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"The Noli Me Tangere by Jose P.

Rizal, national hero of the Philippines, is the


novel with the greatest impact on Filipino political thinking in the 19th and
20th centuries, as well as the widest influence on contemporary fiction, drama,
opera, dance and film. Its popularity was rooted in its reflection of the times
in which it was written, and has continued because of the characters Rizal
created, set in situations that still ring true today."
------------------------------------------------------------------------------Chapter 1. A Gathering
by Manuel Viloria
August 8, 2000
The novel begins like a number of Philippine novels, with heavy emphasis on
setting. It is late October (almost All Souls Day), and Don Santiago de los
Santos (otherwise known as Capitan Tiago), is hosting a dinner at his house on
Anloague Street. The descriptions of the house could be likened to the status
of Philippine society under Spanish rule--open to all, just like Philippine
hospitality.
(It will be later revealed that the dinner is in honor of Juan Crisostomo
Ibarra, the novel's lead character, who is returning to the Philippines from
Europe. We are also given a glimpse of Philippine society during the late 1800s
-- people go to parties even<
if not invited, hosts end up not eating, party costs are quite high to
accommodate the gatecrashers.)
Among the characters we meet are a Teniente Guevara, Padre Sibyla (Dominican)
and Padre Damaso (Franciscan). Padre
Damaso spent 20 years as parish priest in San Diego. The angry conversation
between Padre Damaso and the soldier reveals that a good man, whose son was in
Europe, died. His body was exhumed by the San Diego parish priest and ordered
buried elsewhere. We also meet the infamous Doa Victorina, a Filipina who
tries so hard to be European.
An argument erupts between Padre Damaso and Teniente Guevara (this highlights
the conflict between Church and State). If you
remember history, there was a bloody struggle for the Spanish throne between
the liberal supporters of Queen Cristina and the
friar-backed Carlist movement.
There are frequent changes in the Spanish monarchy and Capitan Henerales
turnover is high. Naturally, since these men remain in
power for only a short while, some take advantage of their position by engaging
in corruption.
Padre Damaso is very angry this evening. For 20 years he served as parish
priest of the town of San Diego. Padre Damaso had branded someone as a heretic
who later died in jail. Since the friar was not around, the "heretic" was
buried in the church cemetery. When Padre Damaso returned to the town, he
ordered the herectic's body exhumed and buried in the Chinese cemetery.
This was reported by Teniente Guevara to the Capitan Heneral, who then orders
the transfer of Padre Damaso out of the town of San Diego.
In the coming chapters, you will discover the identity of the heretic....
-------------------------------------------------------------------------------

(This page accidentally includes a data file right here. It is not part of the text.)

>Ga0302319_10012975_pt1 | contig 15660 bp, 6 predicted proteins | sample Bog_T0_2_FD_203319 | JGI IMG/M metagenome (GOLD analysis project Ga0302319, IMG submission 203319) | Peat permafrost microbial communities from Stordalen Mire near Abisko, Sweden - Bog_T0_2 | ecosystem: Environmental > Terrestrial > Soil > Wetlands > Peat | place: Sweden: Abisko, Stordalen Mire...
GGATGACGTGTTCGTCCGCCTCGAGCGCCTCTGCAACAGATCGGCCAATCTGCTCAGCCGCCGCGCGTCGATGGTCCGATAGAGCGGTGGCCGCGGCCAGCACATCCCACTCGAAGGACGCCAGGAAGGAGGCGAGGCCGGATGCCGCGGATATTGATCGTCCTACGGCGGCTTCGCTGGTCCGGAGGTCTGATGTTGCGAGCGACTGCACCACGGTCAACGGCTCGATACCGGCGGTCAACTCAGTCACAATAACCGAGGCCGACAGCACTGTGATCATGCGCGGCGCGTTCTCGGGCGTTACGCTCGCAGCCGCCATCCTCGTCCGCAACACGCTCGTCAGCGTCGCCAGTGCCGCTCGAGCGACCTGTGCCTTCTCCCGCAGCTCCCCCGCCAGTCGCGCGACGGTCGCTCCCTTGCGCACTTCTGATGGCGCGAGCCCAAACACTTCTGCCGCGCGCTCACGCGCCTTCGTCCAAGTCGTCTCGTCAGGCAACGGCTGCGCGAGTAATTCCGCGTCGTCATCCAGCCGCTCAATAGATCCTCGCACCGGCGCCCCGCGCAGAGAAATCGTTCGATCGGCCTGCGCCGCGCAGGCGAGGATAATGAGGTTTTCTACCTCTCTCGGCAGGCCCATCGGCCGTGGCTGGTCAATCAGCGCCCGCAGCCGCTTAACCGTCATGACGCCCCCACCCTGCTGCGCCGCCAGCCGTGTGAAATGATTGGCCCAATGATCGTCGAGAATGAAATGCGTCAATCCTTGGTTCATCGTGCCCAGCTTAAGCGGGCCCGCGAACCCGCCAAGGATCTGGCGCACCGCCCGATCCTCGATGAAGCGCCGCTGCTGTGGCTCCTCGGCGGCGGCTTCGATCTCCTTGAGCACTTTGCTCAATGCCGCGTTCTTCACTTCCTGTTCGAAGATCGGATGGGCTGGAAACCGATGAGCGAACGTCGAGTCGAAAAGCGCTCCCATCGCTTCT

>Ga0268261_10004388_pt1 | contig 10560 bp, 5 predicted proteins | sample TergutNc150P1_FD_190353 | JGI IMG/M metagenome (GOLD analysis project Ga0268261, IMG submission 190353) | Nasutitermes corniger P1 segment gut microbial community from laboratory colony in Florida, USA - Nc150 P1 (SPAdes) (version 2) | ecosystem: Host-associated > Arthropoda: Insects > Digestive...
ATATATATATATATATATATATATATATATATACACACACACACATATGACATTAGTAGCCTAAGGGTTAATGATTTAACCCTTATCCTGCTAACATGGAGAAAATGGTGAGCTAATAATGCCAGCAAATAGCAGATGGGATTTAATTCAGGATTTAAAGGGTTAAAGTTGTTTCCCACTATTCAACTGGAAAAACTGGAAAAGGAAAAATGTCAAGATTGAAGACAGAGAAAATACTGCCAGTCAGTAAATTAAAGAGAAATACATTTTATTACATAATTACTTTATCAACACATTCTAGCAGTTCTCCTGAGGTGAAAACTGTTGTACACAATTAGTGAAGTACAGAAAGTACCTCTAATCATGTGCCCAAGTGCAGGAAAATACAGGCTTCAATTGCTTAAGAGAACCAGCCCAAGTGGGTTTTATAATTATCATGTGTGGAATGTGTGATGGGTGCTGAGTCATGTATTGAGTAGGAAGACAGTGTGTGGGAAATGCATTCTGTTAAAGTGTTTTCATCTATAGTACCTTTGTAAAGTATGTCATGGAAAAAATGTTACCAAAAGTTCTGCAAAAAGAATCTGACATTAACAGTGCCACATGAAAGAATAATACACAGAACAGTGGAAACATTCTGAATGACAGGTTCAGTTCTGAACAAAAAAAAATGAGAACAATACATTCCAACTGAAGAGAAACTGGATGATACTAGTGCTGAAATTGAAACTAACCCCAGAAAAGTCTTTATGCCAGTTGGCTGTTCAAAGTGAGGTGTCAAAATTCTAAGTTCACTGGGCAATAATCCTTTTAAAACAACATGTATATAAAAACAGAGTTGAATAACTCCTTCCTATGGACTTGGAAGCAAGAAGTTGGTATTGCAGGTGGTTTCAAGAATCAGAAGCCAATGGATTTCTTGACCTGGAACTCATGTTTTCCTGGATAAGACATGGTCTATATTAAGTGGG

Chapter 2. Crisostomo Ibarra


We meet Juan Crisostomo Ibarra y Magsalin, the son of the late Don Rafael
Ibarra (the man whose body was exhumed). Crisostomo gets confused when Padre
Damaso, the friar whom Crisostomo thought was a close friend of his deceased
father, said that Don Rafael was never a close friend of his.
Fortunately, the soldier had kinder words to say about Don Rafael. Another good
friend of Don Rafael, Capitan Tinong of Tondo, invited Crisostomo for
tomorrow's lunch. Crisostomo declined, saying he was leaving for San Diego
the following day.
An attendant announced that dinner was served.
Some Notes:
Padre Sibyla, Padre Damaso, and Teniente Guevara were surprised to see
Crisostomo Ibarra accompanied by Capitan Tiago. This means they did not know
the purpose of the dinner.
Ibarra spent seven years in Europe.
Filipina (Magsalin).

Ibarra's name shows that his mother is a

Questions and Answers


1. Why did Ibarra think that his father was a close friend of Padre Damaso?
When Ibarra was a child until he left for Europe, Padre
Damaso would often join the Ibarras for lunch and dinner. Ibarra often
heard his father, Don Rafael, conversing amiably with
Padre Damaso.
2. Why did Padre Damaso deny that Don Rafael was his friend? It turns out
that the heretic who died in jail, and whose body was
ordered exhumed by Padre Damaso is Don Rafael. What happened to the
relationship between Padre Damaso and Don Rafael
during the seven years that Crisostomo Ibarra was away will be revealed
in later chapters.
------------------------------------------------------------------------------Chapter 3. The Dinner
Capitan Tiago ordered tinola served. It was a dish which Ibarra had not eaten
in a long time because of his extended stay in Europe. Tinola contains chicken,
white squash and broth.
Table conversation covered where Ibarra went (Northern Europe, Germany and
Russian Poland), as well as newsworthy items learned by Ibarra: "...the
prosperity or the misery of a people is in direct proportion to its liberties
or concerns, and consequently to the sacrifices or selfishness of its
ancestors."
Padre Damaso belittled Ibarra's trips abroad saying that these were useless
because what Ibarra learned could be also known without having to travel
extensively.
Instead of arguing with the friar, Ibarra left after graciously excusing
himself from the crowd. Capitan Tiago tried to stop him, saying that Maria
Clara was coming soon, but Ibarra still left. Teniente Guevara followed him.
One of the guests (a red-haired writer named Laruja) present will later write

an article about how tinola can ruin a feast and why indios should not be
allowed to read or travel outside the Philippines.